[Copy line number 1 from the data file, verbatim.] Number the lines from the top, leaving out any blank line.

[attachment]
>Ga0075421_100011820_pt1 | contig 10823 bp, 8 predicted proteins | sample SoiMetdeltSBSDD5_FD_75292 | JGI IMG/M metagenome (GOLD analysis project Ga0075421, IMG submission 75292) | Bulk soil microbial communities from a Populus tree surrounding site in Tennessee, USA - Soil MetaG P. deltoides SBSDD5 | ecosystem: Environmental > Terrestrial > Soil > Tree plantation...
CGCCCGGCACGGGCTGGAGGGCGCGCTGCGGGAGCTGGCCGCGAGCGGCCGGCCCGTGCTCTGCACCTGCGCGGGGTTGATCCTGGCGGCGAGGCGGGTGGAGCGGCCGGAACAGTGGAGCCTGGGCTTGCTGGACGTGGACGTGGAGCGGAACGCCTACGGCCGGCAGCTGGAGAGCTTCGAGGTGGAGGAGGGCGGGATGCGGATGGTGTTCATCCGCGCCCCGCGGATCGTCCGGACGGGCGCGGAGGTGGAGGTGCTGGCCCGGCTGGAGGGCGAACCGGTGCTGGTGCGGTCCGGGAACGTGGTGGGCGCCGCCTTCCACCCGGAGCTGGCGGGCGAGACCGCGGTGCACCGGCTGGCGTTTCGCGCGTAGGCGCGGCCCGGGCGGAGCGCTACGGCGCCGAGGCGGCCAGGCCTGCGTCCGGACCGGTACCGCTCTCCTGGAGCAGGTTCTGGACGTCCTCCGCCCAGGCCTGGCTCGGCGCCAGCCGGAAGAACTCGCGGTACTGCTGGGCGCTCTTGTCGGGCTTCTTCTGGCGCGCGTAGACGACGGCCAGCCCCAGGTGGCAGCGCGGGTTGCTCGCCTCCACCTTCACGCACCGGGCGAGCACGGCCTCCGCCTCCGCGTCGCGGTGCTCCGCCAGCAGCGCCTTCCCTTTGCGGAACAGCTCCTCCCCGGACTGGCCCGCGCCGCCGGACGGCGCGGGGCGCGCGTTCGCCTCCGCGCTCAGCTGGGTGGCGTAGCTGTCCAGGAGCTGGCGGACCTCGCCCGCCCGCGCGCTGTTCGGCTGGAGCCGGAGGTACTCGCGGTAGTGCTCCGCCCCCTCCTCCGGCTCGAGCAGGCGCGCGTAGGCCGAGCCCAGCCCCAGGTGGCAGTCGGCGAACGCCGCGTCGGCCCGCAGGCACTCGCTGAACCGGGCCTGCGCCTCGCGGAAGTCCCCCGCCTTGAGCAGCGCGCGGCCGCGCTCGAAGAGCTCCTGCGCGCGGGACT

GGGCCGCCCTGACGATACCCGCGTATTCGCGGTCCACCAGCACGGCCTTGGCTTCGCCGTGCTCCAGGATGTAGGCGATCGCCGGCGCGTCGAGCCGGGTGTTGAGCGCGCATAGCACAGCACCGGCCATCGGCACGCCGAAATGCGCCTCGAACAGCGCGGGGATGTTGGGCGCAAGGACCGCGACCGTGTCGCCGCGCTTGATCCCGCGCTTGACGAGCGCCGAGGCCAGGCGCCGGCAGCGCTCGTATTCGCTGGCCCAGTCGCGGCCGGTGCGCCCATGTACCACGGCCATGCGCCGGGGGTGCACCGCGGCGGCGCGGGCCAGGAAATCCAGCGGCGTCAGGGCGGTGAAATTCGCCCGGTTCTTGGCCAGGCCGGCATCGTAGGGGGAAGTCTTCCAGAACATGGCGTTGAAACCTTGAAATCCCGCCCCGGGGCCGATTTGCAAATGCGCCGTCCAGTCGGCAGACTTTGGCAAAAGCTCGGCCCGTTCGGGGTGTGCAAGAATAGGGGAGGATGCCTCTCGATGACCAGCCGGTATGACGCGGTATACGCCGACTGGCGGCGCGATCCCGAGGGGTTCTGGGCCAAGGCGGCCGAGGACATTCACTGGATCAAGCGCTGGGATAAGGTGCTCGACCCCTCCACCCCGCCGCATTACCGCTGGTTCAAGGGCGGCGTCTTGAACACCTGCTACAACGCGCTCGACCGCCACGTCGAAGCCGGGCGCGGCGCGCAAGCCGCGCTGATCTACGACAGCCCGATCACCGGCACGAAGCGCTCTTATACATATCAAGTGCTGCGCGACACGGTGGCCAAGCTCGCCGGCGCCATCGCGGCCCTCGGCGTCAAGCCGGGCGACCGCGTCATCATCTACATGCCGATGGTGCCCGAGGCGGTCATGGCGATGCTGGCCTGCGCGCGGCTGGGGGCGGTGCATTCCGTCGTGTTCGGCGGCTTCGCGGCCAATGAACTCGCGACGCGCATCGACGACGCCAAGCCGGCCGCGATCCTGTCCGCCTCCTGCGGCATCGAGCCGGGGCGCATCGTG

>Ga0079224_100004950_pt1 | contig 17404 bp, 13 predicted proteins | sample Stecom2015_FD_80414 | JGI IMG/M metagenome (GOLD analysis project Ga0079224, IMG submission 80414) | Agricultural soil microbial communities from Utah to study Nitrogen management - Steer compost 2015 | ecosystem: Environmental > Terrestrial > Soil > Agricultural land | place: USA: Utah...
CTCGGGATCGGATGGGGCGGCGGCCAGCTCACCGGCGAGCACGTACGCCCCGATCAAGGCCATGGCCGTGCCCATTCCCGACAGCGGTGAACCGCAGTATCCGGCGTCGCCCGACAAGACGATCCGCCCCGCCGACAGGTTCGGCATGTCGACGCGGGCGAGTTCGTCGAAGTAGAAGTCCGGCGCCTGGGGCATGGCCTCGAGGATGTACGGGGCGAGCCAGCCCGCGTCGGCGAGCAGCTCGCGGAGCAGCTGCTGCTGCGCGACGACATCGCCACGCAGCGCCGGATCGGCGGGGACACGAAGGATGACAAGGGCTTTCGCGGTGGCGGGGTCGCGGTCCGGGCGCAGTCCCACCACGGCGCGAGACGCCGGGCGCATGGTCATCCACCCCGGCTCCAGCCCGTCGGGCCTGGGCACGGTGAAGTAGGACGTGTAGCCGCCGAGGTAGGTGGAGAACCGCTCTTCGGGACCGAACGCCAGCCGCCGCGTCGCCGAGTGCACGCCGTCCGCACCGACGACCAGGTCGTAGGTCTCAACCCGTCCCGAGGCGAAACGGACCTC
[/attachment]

>Ga0075421_100011820_pt1 | contig 10823 bp, 8 predicted proteins | sample SoiMetdeltSBSDD5_FD_75292 | JGI IMG/M metagenome (GOLD analysis project Ga0075421, IMG submission 75292) | Bulk soil microbial communities from a Populus tree surrounding site in Tennessee, USA - Soil MetaG P. deltoides SBSDD5 | ecosystem: Environmental > Terrestrial > Soil > Tree plantation...